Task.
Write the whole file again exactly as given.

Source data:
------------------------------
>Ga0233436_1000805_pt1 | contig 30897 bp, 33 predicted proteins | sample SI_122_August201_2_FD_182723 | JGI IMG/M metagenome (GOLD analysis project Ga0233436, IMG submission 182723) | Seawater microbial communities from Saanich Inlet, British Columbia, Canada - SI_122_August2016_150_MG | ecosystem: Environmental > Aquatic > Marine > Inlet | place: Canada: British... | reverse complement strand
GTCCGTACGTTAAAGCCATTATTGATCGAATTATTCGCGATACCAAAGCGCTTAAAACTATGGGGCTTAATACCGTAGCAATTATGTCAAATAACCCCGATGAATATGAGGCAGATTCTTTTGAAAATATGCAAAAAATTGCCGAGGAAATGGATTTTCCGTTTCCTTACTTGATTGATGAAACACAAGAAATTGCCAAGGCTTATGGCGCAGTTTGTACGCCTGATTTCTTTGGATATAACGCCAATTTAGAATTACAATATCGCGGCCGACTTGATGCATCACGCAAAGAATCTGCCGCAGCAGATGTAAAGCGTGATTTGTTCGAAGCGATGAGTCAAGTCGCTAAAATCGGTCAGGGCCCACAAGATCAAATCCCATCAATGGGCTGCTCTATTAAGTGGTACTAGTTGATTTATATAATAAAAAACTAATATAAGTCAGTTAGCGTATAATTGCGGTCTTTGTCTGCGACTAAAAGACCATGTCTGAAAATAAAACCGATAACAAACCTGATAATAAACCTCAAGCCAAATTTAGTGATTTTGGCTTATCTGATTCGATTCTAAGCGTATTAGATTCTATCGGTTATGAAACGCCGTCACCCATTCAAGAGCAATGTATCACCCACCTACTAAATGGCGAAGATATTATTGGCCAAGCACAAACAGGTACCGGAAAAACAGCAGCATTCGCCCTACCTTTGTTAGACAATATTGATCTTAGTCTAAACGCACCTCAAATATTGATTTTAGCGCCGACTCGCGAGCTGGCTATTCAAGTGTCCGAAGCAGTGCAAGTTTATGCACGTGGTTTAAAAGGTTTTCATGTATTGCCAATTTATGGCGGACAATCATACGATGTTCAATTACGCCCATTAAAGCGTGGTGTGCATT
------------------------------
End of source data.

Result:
>Ga0233436_1000805_pt1 | contig 30897 bp, 33 predicted proteins | sample SI_122_August201_2_FD_182723 | JGI IMG/M metagenome (GOLD analysis project Ga0233436, IMG submission 182723) | Seawater microbial communities from Saanich Inlet, British Columbia, Canada - SI_122_August2016_150_MG | ecosystem: Environmental > Aquatic > Marine > Inlet | place: Canada: British... | reverse complement strand
GTCCGTACGTTAAAGCCATTATTGATCGAATTATTCGCGATACCAAAGCGCTTAAAACTATGGGGCTTAATACCGTAGCAATTATGTCAAATAACCCCGATGAATATGAGGCAGATTCTTTTGAAAATATGCAAAAAATTGCCGAGGAAATGGATTTTCCGTTTCCTTACTTGATTGATGAAACACAAGAAATTGCCAAGGCTTATGGCGCAGTTTGTACGCCTGATTTCTTTGGATATAACGCCAATTTAGAATTACAATATCGCGGCCGACTTGATGCATCACGCAAAGAATCTGCCGCAGCAGATGTAAAGCGTGATTTGTTCGAAGCGATGAGTCAAGTCGCTAAAATCGGTCAGGGCCCACAAGATCAAATCCCATCAATGGGCTGCTCTATTAAGTGGTACTAGTTGATTTATATAATAAAAAACTAATATAAGTCAGTTAGCGTATAATTGCGGTCTTTGTCTGCGACTAAAAGACCATGTCTGAAAATAAAACCGATAACAAACCTGATAATAAACCTCAAGCCAAATTTAGTGATTTTGGCTTATCTGATTCGATTCTAAGCGTATTAGATTCTATCGGTTATGAAACGCCGTCACCCATTCAAGAGCAATGTATCACCCACCTACTAAATGGCGAAGATATTATTGGCCAAGCACAAACAGGTACCGGAAAAACAGCAGCATTCGCCCTACCTTTGTTAGACAATATTGATCTTAGTCTAAACGCACCTCAAATATTGATTTTAGCGCCGACTCGCGAGCTGGCTATTCAAGTGTCCGAAGCAGTGCAAGTTTATGCACGTGGTTTAAAAGGTTTTCATGTATTGCCAATTTATGGCGGACAATCATACGATGTTCAATTACGCCCATTAAAGCGTGGTGTGCATT